Over the years, the original term digitalization has expanded to a new strategic alignment of entire industries, as it nowadays also refers to the megatrend of digital transformation in all areas of life. Similar to how the Industrial Revolution shaped the transition from an agrarian to an industrial society 200 years ago, we are now experiencing a rapidly progressing digital revolution [2-4].

Digital Medicine and Digital Health

Digitalization has become increasingly important in the field of medicine over the last 3 decades. The constantly growing volume of patient data makes the use of digital management systems inevitable. Redundant examinations must be avoided to ensure patient safety as well as from a health economics perspective. Data should be easily accessible in a digital patient file regardless of the location and should be provided to the attending physician upon patient consent. Moreover, there are innovative concepts in informatics, such as the implementation of artificial intelligence in the health care sector, that can decisively enrich the quality of medicine. Today, we are in the process of digital transformation, as digitalization has essentially transformed the entire medical sector as an industry.

Digital health, as a subdiscipline of digital medicine, describes a transformation toward patient-centered recordings of medical information including vital signs and simple diagnostics such as electrocardiograms (ECGs). It improves the security of supply and access to medical facilities, as it is separated from any local medical institution. A growing shortage of physicians in rural regions and restrictions due to the COVID-19 pandemic over the past 3 years have shown us how quickly critical medical care bottlenecks can occur. Telemedicine and digital remote diagnostics and treatments can provide enormous benefits in these situations [5].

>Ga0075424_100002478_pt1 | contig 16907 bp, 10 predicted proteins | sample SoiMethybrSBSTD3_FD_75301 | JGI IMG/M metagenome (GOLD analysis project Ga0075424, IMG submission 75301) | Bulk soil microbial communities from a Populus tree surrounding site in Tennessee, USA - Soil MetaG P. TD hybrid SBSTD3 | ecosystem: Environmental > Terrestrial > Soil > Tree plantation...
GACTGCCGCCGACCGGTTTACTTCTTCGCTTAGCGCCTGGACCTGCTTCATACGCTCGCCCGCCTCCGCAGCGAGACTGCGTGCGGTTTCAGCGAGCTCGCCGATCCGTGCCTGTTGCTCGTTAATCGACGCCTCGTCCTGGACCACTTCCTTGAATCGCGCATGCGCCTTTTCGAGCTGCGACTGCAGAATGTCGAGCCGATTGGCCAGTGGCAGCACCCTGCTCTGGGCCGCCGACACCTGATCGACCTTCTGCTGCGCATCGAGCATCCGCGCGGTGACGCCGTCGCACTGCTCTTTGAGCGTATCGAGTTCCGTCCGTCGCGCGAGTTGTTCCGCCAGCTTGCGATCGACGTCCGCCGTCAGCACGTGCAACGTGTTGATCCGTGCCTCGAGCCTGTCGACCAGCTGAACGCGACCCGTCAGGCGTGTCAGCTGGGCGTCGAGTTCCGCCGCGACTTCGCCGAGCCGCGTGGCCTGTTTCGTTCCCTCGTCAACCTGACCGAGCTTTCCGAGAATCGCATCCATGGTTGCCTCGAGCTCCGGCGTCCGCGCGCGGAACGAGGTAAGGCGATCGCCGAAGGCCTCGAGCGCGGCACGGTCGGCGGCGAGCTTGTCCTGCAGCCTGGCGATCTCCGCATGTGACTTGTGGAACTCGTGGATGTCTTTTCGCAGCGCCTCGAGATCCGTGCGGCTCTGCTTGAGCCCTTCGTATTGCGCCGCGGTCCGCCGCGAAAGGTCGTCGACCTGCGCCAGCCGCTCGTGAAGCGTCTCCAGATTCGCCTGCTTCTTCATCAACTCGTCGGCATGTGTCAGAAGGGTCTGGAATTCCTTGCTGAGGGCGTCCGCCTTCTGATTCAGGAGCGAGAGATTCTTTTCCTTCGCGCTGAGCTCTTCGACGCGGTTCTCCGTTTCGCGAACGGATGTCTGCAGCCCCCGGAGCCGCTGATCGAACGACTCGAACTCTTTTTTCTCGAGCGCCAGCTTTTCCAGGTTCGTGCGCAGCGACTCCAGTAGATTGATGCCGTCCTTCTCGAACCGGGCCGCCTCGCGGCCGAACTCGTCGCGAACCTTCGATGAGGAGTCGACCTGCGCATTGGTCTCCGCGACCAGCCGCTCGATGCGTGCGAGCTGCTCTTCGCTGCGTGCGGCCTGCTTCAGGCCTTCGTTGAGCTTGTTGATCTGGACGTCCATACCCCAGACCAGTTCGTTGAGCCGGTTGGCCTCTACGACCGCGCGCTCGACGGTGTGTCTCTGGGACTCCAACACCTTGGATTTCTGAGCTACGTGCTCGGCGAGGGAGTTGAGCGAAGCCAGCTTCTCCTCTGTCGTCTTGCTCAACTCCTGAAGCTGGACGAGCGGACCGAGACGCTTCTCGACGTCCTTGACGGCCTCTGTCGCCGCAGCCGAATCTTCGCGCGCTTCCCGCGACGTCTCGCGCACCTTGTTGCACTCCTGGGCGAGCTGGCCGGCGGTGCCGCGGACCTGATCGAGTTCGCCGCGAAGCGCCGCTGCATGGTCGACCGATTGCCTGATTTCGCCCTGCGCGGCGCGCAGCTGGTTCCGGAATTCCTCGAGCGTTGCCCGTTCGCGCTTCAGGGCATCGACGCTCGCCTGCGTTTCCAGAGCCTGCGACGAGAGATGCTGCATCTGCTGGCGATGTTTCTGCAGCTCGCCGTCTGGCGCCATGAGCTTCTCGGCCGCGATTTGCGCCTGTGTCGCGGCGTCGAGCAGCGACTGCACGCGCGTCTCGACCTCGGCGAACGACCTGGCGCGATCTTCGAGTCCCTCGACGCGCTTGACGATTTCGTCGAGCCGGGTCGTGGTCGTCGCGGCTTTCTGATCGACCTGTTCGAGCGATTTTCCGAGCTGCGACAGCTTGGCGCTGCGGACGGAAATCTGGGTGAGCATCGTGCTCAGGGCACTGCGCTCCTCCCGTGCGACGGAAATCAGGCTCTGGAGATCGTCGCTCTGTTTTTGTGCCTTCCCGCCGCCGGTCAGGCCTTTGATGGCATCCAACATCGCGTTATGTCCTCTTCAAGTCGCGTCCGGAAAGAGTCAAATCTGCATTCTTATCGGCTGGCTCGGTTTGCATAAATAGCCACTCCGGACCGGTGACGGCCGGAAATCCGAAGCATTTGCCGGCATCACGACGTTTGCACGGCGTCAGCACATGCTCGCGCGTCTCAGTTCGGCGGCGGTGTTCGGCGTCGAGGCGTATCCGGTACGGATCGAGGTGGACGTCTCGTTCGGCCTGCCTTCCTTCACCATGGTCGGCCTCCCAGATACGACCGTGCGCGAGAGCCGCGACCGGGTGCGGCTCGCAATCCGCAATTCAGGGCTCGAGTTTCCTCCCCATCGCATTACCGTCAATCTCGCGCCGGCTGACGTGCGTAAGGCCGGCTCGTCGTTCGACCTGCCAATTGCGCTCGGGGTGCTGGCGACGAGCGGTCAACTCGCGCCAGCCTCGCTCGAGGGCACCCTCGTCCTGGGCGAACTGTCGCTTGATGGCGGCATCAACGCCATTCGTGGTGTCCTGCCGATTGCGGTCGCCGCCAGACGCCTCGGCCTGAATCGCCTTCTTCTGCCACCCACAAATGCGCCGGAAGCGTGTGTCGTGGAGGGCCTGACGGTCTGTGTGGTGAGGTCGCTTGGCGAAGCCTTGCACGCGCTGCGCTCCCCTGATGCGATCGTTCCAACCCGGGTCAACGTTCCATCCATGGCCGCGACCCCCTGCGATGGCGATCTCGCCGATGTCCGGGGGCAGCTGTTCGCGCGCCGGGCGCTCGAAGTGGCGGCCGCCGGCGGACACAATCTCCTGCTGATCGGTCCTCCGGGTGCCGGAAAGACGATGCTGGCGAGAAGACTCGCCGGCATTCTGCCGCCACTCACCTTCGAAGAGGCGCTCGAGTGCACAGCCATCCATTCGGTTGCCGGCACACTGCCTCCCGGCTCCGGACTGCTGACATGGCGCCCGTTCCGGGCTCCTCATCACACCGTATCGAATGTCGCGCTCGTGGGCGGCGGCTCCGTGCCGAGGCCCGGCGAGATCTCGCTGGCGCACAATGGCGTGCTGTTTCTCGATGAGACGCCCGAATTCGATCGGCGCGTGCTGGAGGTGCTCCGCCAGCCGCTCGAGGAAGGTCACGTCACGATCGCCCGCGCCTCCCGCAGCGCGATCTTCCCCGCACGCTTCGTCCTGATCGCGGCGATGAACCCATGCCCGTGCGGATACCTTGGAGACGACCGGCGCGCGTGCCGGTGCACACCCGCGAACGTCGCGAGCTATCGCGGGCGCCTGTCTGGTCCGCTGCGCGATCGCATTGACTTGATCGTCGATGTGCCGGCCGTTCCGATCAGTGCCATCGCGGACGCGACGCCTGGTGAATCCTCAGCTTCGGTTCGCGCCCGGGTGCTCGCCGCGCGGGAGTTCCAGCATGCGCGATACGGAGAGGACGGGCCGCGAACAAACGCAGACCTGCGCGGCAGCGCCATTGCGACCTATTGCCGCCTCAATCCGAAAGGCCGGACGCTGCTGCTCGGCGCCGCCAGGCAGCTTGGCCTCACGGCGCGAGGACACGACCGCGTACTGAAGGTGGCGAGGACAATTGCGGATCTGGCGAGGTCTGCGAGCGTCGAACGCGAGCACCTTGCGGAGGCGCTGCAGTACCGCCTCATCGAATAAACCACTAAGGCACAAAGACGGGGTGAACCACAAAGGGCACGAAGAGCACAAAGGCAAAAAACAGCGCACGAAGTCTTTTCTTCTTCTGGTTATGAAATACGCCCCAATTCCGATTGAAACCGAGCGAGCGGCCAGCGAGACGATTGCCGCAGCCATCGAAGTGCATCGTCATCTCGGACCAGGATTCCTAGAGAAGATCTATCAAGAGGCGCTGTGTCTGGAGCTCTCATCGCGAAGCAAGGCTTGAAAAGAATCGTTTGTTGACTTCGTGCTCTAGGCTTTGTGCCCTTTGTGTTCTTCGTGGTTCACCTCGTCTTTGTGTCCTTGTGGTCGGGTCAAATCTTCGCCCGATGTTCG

Smart Technologies and Lifestyle

The increasing integration of medical digital technology in everyday life in the form of digital health diaries, smartphones, smartwatches, and personal health monitoring systems has made the technical possibilities more tangible.

Even though smartphones have been in use since 1999, the launch of the first iPhone in 2007 triggered a noticeable change. Today, an estimated 4 billion people, or half of the world’s population, use a smartphone [6].

As a mobile minicomputer, the phone accompanies most people around the clock, and many of them can no longer imagine life without a smartphone. Specialized apps have been developed for a wide range of tasks including health care. Although these were purely informative in the first few years, there has been an increasing rethinking of how these data can be used in everyday patient care. As approximately 500 million people worldwide live with cardiovascular diseases (CVDs), it becomes obvious that smart technologies have enormous potential for prevention, diagnostics, and therapy monitoring [7].

A growing number of people continuously wear mobile minicomputers on their wrists (so-called wearables) to record activity data or vital signs. Prominent representatives of this class are smartwatches or fitness trackers. As with smartphones, the collected data are far more than just informative and have the potential to improve patient care. The most important parameters that can be recorded today are ECGs, heart rate, number of steps, oxygen saturation, and blood pressure or blood sugar values via special additional modules [8,9].

CVD Diagnostics and Therapy